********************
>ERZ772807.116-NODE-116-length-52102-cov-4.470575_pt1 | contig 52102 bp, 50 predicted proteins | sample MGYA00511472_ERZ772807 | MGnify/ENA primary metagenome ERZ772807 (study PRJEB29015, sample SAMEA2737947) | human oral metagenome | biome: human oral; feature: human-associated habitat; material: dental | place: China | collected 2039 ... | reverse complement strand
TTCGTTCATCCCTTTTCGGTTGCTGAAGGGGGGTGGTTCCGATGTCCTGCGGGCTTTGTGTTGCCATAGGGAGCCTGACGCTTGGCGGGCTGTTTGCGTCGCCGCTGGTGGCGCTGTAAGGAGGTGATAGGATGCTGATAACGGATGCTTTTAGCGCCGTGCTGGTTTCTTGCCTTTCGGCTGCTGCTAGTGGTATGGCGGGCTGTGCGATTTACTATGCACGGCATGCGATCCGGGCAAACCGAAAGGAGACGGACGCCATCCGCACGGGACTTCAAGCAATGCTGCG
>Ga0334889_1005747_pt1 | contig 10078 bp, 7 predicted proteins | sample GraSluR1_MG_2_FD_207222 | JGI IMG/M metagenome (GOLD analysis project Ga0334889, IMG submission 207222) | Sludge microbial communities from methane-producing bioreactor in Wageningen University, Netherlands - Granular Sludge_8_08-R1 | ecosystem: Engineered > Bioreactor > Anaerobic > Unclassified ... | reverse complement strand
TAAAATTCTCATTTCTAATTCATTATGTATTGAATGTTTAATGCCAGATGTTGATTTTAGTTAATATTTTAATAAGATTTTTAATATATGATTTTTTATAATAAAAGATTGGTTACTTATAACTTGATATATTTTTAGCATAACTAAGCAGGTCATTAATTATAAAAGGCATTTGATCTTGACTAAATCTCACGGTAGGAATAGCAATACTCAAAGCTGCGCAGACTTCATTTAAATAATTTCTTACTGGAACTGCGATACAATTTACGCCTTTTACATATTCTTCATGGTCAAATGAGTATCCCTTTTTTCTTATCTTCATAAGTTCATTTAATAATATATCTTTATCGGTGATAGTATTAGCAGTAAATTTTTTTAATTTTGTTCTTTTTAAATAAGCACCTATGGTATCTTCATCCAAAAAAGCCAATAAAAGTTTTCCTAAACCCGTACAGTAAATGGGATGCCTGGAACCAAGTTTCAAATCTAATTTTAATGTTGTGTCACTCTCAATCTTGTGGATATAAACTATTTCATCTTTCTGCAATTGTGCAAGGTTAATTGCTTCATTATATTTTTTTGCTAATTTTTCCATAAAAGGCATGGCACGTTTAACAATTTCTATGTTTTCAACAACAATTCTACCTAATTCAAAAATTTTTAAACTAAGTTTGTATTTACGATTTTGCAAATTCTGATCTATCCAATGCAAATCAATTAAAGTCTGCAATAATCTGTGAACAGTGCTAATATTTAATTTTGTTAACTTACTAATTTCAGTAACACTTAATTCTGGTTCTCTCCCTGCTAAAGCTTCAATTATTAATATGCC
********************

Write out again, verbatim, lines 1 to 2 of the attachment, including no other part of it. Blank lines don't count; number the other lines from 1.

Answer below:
>ERZ772807.116-NODE-116-length-52102-cov-4.470575_pt1 | contig 52102 bp, 50 predicted proteins | sample MGYA00511472_ERZ772807 | MGnify/ENA primary metagenome ERZ772807 (study PRJEB29015, sample SAMEA2737947) | human oral metagenome | biome: human oral; feature: human-associated habitat; material: dental | place: China | collected 2039 ... | reverse complement strand
TTCGTTCATCCCTTTTCGGTTGCTGAAGGGGGGTGGTTCCGATGTCCTGCGGGCTTTGTGTTGCCATAGGGAGCCTGACGCTTGGCGGGCTGTTTGCGTCGCCGCTGGTGGCGCTGTAAGGAGGTGATAGGATGCTGATAACGGATGCTTTTAGCGCCGTGCTGGTTTCTTGCCTTTCGGCTGCTGCTAGTGGTATGGCGGGCTGTGCGATTTACTATGCACGGCATGCGATCCGGGCAAACCGAAAGGAGACGGACGCCATCCGCACGGGACTTCAAGCAATGCTGCG